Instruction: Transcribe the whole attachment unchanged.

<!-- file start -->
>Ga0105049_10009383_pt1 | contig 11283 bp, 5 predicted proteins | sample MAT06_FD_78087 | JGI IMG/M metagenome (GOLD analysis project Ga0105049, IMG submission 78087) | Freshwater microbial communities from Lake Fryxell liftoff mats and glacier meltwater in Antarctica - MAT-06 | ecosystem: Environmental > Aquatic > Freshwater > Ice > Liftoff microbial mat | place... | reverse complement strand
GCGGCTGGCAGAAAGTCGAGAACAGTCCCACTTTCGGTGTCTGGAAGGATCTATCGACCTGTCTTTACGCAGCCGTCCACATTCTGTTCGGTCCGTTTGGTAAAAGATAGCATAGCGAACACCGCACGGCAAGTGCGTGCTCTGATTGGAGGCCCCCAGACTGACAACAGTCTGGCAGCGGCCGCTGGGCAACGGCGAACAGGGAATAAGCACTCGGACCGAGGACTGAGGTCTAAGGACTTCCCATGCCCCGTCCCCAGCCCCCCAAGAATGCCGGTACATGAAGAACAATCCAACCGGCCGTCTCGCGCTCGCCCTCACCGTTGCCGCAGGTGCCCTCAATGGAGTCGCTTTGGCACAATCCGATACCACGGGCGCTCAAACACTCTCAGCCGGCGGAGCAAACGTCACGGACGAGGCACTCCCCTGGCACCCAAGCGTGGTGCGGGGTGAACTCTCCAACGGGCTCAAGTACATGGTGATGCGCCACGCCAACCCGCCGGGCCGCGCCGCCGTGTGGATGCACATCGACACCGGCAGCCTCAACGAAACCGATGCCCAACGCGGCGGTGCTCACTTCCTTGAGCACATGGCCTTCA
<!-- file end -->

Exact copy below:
>Ga0105049_10009383_pt1 | contig 11283 bp, 5 predicted proteins | sample MAT06_FD_78087 | JGI IMG/M metagenome (GOLD analysis project Ga0105049, IMG submission 78087) | Freshwater microbial communities from Lake Fryxell liftoff mats and glacier meltwater in Antarctica - MAT-06 | ecosystem: Environmental > Aquatic > Freshwater > Ice > Liftoff microbial mat | place... | reverse complement strand
GCGGCTGGCAGAAAGTCGAGAACAGTCCCACTTTCGGTGTCTGGAAGGATCTATCGACCTGTCTTTACGCAGCCGTCCACATTCTGTTCGGTCCGTTTGGTAAAAGATAGCATAGCGAACACCGCACGGCAAGTGCGTGCTCTGATTGGAGGCCCCCAGACTGACAACAGTCTGGCAGCGGCCGCTGGGCAACGGCGAACAGGGAATAAGCACTCGGACCGAGGACTGAGGTCTAAGGACTTCCCATGCCCCGTCCCCAGCCCCCCAAGAATGCCGGTACATGAAGAACAATCCAACCGGCCGTCTCGCGCTCGCCCTCACCGTTGCCGCAGGTGCCCTCAATGGAGTCGCTTTGGCACAATCCGATACCACGGGCGCTCAAACACTCTCAGCCGGCGGAGCAAACGTCACGGACGAGGCACTCCCCTGGCACCCAAGCGTGGTGCGGGGTGAACTCTCCAACGGGCTCAAGTACATGGTGATGCGCCACGCCAACCCGCCGGGCCGCGCCGCCGTGTGGATGCACATCGACACCGGCAGCCTCAACGAAACCGATGCCCAACGCGGCGGTGCTCACTTCCTTGAGCACATGGCCTTCA